Leif Hallberg, 1999 awardee

Prof. Leif HALLBERG, 1999 awardee

LeifHallbergProf. Hallberg was born in Lund, Sweden, in 1923. He graduated from the University of Lund medical school in 1948 and obtained his Ph. D. in 1955 from the University of Göteborg. From 1967 to 1989, Prof. Hallberg served as Head of the Department of Medicine and Chief Physician of the Department of Internal Medicine at the University of Göteborg, while being Director of the Sahlgrenska University Hospital in Göteborg, from 1969 to 1975.

In 1970, he participated in the establishment of the International Nutritional Anemia Consultative Group. His expertise on nutritional anemias and iron nutrition has been sought after worldwide. As an active member of several Swedish and European medical associations, Prof. Hallberg also contributed as an advisor and expert to international agencies such as WHO, IAEA, FAO and UNICEF. He participated to the Joint FAO/WHO Expert Consultation on Human Vitamin and Mineral Requirements, in 1998.

Throughout his career, Prof. Hallberg’s prolific research have led to the publication of over 400 papers, namely in internal medicine, hematology and nutrition. Two of his papers presenting his work on iron requirements in women were nominated as “Citation Classics”.

Research Work

Prof. Hallberg’s early research work focused on the use of iron radioisotopes in the hematology field. His development of breakthrough methods in this area opened new possibilities in the study of iron kinetics and absorption and provided solid groundwork for future research. The techniques using iron labeling allowed Prof. Hallberg and his team to extensively study the regulation of absorption of both heme and non-heme iron as well as total iron absorption from different types of meals and diets. Factors influencing iron absorption were identified, which included meat, fish, fiber, ascorbic acid, phytate and calcium. The important finding of an effective down-regulation mechanism for dietary iron absorption with increasing iron stores supported the use of iron fortified foods since dietary iron overload was found to be naturally prevented in healthy subjects. Prof. Hallberg’s work with radiolabeled iron made possible the study of iron bioavailability in different compounds used for iron fortification and to develop a new iron compound for flour fortification.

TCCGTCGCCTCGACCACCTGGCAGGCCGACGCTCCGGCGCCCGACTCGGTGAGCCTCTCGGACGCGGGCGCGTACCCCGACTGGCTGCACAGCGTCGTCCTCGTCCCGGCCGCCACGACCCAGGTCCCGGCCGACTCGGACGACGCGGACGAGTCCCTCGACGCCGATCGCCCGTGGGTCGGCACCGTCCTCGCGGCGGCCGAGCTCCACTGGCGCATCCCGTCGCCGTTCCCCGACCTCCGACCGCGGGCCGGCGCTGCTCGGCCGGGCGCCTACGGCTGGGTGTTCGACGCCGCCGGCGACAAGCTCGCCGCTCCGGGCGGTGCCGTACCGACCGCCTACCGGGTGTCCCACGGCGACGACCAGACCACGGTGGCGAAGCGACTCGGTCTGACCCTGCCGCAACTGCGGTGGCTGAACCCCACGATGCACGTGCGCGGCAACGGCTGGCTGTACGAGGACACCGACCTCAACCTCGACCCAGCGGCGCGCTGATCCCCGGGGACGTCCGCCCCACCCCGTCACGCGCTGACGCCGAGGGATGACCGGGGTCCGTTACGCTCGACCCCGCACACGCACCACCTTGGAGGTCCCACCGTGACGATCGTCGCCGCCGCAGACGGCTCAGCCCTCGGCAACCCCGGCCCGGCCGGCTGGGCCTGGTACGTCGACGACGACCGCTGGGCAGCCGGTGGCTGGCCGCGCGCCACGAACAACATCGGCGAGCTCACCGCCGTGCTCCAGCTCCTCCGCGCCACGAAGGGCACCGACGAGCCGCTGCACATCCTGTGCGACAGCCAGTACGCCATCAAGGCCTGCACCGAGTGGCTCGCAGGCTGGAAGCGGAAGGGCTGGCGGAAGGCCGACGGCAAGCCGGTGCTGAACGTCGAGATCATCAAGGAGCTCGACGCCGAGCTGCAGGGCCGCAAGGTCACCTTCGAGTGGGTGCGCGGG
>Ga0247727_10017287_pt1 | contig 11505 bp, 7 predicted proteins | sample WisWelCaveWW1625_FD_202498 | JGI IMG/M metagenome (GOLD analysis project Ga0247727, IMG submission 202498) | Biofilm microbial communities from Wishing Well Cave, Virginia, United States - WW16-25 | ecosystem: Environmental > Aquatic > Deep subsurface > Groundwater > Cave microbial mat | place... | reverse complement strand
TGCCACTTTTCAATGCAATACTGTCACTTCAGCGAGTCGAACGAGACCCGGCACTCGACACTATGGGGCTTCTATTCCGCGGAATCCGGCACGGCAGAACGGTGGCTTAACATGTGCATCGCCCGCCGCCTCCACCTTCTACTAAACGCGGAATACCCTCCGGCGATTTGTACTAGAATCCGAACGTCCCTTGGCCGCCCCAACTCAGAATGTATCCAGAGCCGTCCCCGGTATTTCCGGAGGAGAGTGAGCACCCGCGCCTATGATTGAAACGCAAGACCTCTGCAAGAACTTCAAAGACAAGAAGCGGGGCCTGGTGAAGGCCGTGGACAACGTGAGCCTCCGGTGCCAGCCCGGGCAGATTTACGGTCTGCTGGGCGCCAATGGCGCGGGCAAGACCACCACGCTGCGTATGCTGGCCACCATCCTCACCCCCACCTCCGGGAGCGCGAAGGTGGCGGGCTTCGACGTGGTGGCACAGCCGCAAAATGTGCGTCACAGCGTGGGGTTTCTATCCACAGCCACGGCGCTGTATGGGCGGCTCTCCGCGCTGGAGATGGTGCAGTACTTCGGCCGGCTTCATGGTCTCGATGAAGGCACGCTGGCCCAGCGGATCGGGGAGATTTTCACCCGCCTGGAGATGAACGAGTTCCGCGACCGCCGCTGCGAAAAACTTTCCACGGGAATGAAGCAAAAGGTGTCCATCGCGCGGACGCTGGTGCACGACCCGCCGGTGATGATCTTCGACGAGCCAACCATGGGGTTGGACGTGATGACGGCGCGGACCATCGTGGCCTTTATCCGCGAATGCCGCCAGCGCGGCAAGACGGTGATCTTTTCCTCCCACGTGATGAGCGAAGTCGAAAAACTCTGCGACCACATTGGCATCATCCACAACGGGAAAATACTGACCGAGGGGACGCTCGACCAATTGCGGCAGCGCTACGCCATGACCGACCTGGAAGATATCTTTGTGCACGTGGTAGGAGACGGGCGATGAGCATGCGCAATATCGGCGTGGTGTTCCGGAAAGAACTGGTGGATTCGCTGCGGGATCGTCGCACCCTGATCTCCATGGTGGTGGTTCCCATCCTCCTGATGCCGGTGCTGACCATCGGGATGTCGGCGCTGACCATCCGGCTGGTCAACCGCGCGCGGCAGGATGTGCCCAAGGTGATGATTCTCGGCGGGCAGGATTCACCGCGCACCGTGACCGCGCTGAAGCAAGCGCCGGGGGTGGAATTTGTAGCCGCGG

Prof. Hallberg devoted much of his research to the study of different hematological measurements in the diagnosis of iron deficiency. He found that most classical laboratory tests parameters show a marked overlap in the distributions of iron deficient and iron replete subjects, thus underestimating the true prevalence of iron deficiency. In 1972, the introduction by Addison, Jacobs et al. of serum ferritin for the evaluation of iron status constituted a marked diagnostic improvement. To maximize the use of this tool, Prof. Hallberg participated in the development of the international serum ferritin standard, proposed in 1985. Studies followed to identify an optimal serum ferritin cut-off value to best discriminate between iron deficient and iron replete subjects. Confounding factors that raise serum ferritin levels were also identified. Recently, Prof. Hallberg developed equations to translate serum ferritin into iron stores and evaluate iron kinetics under different conditions. These results contributed important knowledge to the understanding of iron balance.

Prof. Hallberg’s longlife study of iron status in women begun in 1964 with the development of new chemical methodology to determine menstrual blood loss, enabling, for the first time, the magnitude of individual menstrual iron losses to be assessed. It was found that blood losses in women are genetically determined and are very constant within individuals, but vary markedly between women. It thus became possible to determine individual iron requirements in women and the distribution of their requirements.

Prof. Hallberg’s findings showed that losses of iron and their distributions in relation to body size are the same all over the world, suggesting that the relative iron losses are similar across most populations and have probably differed little for hundreds of thousands of years. Further research established that variations in iron status in women between populations were mainly due to differences in dietary intake rather than to differences in requirements.

In parallel, several investigations were conducted on iron balance in pregnancy. It was found that iron absorption is reduced during the first trimester of pregnancy, due to the fact that requirements are much lower in absence of menses, and that iron absorption is increased only in the middle of the second trimester. However, Prof. Hallberg’s studies showed that this increased absorption, independently of the quality of the diet, is not sufficient to cover the increased iron requirements in pregnancy. Considering that iron deficiency is the most common deficiency worldwide, reaching a healthy iron status in women remains a great public health challenge to which Prof. Hallberg is committed through his active contribution to the establishment of national and international policies on iron nutrition.